1. "Ubisoft Launches First Uplay Services With Assassin's Creed II" (in en). IGN. 18 Nov 2009. Archived from the original on 22 May 2020. Retrieved 22 May 2020. 
  2. Good, Owen (14 November 2009). "Ubisoft: All Our Games Will Do This UPlay Thing". Kotaku. Retrieved 26 September 2010. 
  5. Ben Kuchera (18 February 2010). "Official explanation of controversial Assassin’s Creed 2 DRM". ARS Technica. Retrieved 17 June 2013. 
  6. "Ubisoft Patch Makes its Internet DRM Less Painful". 5 March 2010.,9807.html. Retrieved 24 August 2010. 
  7. "Ubisoft's New DRM System Falls Down, Locks Out Paying Customers". Kotaku. 8 March 2010. Retrieved 17 June 2013. 
  8. "Constant net connection no longer required for Ubisoft games". PC Gamer. 31 December 2010. Retrieved 17 June 2013. 
  9. "Ubisoft’s Driver: SanFran Has Always-On DRM". Rock, Paper, Shotgun. 27 July 2011. Retrieved 17 June 2013. 
  10. "From Dust DOES Need Online, Badly Ported". Rock, Paper, Shotgun. 18 August 2011. Retrieved 17 June 2013. 
  11. Ben Gilbert (9 September 2011). "PSA: From Dust patch now available on PC, removes Ubi DRM". Joystiq. Retrieved 17 June 2013. 
  12. "Interview: Ubisoft On DRM, Piracy And PC Games". Rock, Paper, Shotgun. 5 September 2012. Retrieved 17 June 2013. 
  13. "Ubisoft Kills Online Pass System, Effective Immediately". IGN. Retrieved 4 December 2013. 
  14. Adrian Kingsley Hughes (30 September 2012). "Uplay is a rootkit". Retrieved 17 June 2013. 
  15. Alec Meer (30 July 2012). "Warning: Big Security Risk In Some Ubisoft PC Games". rockpapershotgun. Retrieved 7 December 2016. 
  16. F, Sean. "Ubisoft DRM Contains Rootkit, Update Available To Fix Vulnerability". Digital Digest.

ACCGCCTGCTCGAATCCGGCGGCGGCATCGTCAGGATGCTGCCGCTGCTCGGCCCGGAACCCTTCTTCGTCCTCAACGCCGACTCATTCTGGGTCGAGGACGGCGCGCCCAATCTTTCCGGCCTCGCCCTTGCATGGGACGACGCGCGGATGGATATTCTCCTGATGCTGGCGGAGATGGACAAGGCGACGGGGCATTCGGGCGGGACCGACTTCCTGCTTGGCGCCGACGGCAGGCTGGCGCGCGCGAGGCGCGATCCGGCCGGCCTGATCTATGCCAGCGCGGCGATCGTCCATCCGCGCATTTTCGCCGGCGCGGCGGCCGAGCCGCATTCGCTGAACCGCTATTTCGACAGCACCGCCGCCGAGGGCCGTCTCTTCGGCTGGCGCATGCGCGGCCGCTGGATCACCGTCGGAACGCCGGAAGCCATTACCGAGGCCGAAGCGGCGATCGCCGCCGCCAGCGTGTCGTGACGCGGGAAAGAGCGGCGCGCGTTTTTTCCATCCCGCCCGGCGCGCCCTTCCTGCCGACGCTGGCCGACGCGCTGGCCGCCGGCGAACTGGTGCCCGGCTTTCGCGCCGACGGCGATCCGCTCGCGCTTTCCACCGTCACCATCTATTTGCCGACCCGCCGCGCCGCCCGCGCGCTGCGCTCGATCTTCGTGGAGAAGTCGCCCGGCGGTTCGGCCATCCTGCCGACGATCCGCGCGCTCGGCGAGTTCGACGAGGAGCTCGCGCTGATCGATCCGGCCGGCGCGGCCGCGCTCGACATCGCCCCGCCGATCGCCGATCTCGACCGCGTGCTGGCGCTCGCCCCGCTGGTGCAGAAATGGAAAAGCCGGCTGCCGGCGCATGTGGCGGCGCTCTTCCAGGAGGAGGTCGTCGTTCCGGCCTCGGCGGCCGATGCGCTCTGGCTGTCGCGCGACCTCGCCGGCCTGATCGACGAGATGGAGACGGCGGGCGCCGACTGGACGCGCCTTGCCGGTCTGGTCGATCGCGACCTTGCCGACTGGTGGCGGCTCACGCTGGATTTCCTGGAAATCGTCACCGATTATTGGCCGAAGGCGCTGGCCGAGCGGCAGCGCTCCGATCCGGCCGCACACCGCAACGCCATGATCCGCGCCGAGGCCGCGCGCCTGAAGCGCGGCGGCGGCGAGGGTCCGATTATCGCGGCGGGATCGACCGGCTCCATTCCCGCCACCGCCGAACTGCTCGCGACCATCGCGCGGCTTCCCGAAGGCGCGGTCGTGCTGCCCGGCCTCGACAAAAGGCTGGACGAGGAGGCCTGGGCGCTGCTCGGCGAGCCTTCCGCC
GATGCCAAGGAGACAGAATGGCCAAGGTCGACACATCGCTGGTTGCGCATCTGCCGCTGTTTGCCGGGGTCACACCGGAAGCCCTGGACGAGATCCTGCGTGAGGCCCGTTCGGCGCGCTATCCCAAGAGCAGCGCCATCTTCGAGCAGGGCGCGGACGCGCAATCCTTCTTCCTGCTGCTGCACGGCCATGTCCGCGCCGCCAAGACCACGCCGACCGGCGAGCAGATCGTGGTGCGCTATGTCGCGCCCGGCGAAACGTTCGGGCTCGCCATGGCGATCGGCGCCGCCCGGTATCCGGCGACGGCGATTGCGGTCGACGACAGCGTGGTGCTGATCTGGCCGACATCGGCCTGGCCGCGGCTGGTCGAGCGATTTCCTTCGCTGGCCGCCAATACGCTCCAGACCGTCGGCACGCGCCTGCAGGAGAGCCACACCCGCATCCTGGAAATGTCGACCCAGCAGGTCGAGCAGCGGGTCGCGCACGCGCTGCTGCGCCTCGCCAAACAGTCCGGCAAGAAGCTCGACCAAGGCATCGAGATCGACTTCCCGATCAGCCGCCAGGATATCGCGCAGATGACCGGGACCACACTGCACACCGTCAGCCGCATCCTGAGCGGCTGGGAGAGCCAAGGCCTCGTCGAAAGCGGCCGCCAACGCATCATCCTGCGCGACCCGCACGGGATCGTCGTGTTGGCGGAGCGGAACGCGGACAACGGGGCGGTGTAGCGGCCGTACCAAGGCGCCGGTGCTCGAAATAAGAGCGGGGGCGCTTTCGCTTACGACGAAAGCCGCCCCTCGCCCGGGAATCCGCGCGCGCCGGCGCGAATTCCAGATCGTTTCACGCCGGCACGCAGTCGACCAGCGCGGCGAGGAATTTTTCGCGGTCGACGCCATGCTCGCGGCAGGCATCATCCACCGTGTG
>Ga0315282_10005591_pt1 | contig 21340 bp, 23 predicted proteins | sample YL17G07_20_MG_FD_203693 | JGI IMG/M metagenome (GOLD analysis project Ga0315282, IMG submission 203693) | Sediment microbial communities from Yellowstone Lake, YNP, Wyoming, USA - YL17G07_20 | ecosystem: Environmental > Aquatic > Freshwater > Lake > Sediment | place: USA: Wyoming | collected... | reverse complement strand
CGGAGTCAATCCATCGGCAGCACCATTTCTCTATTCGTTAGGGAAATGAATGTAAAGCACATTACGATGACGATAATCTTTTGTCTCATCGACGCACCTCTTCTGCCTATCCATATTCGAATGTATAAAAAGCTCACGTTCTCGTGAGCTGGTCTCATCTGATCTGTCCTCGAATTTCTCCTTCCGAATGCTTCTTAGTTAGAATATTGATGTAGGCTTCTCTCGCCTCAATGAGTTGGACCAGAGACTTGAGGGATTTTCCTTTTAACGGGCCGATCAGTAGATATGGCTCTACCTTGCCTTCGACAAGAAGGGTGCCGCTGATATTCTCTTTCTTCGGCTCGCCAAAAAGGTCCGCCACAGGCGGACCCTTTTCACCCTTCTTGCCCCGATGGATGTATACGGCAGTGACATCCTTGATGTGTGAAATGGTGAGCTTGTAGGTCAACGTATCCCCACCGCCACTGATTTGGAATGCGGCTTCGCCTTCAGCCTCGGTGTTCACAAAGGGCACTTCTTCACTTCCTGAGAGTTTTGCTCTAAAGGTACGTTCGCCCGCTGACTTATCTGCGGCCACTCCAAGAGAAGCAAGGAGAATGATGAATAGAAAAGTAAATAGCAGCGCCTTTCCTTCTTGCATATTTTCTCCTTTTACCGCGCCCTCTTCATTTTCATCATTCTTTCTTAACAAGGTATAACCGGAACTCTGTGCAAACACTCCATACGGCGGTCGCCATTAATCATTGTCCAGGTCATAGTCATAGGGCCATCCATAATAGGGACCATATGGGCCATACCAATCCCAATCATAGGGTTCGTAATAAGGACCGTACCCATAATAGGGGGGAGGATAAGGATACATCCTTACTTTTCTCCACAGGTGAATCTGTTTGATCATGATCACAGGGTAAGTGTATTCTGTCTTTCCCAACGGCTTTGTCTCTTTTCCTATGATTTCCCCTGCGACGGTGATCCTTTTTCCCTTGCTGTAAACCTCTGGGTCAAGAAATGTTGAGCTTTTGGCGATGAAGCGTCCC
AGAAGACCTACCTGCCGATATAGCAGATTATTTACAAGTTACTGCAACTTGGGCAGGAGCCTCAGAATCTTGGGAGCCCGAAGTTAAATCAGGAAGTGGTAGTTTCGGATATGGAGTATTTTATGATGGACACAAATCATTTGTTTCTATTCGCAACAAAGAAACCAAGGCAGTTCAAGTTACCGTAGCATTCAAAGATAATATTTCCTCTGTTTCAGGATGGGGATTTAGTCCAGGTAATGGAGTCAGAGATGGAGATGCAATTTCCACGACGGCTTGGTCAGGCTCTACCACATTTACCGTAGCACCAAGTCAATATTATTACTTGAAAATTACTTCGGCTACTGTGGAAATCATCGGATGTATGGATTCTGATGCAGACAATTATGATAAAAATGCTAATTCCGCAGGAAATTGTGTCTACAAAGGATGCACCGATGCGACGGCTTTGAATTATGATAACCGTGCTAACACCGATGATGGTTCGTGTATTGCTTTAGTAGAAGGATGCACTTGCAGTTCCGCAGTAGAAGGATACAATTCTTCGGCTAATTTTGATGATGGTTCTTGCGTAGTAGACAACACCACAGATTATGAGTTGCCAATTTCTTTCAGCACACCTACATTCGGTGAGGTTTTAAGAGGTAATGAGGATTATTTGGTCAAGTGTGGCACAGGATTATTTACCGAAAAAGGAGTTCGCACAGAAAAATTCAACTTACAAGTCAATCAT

17. Thomas, Brewster. "Ubisoft Patches Uplay Vulnerability". Retrieved 5 September 2019. 
  18. "[Uplay PC Patch 2.0.4 - Security fix"]. Ubisoft. 
  19. (in en) Ubisoft Announces Uplay+ Subscription Service for PC - E3 2019 - IGN,, retrieved 2019-08-29 
  20. Watts, Steve (June 13, 2019). "E3 2019: Uplay+ Is Ubisoft Subscription, With New Releases Like Ghost Recon Breakpoint And Watch Dogs Legion". GameSpot. Retrieved June 14, 2019. 
  21. Tarason, Dominic (July 16, 2019). "Ubisoft announce their Uplay+ subscription lineup". Rock Paper Shotgun. Retrieved July 16, 2019. 
  22. Boudreau, Ian (September 3, 2019). "Uplay Plus launches today with access to more than 100 games". PC Gamer. Retrieved September 3, 2019. 
  23. John Walker (30 November 2012). "Far Cry 3 Servers Down Already: Ubi, This Is A Mess". Rock Paper Shotgun. Retrieved 3 September 2015. 
  24. Kyle Orland (7 November 2014). "Ubisoft pulls upcoming holiday titles off Steam". Ars Technica. Retrieved 3 September 2015. 
  25. Geoffrey Tim. "Watch Dogs on PC skipping uPlay?". Retrieved 3 September 2015. 
  26. Patrick Klepek (18 November 2014). "Ubisoft's Tactics Are Making uPlay Less Attractive Than Ever". Giant Bomb. Retrieved 3 September 2015. 
  27. Shawn Sanders (6 November 2013). "Steam Vs. Origin Vs. Uplay (comparison)". Retrieved 3 September 2015. 
  28. Brenna Hillier (2 July 2014). "Not even a lawsuit could kill Uplay". VG247. Retrieved 3 September 2015.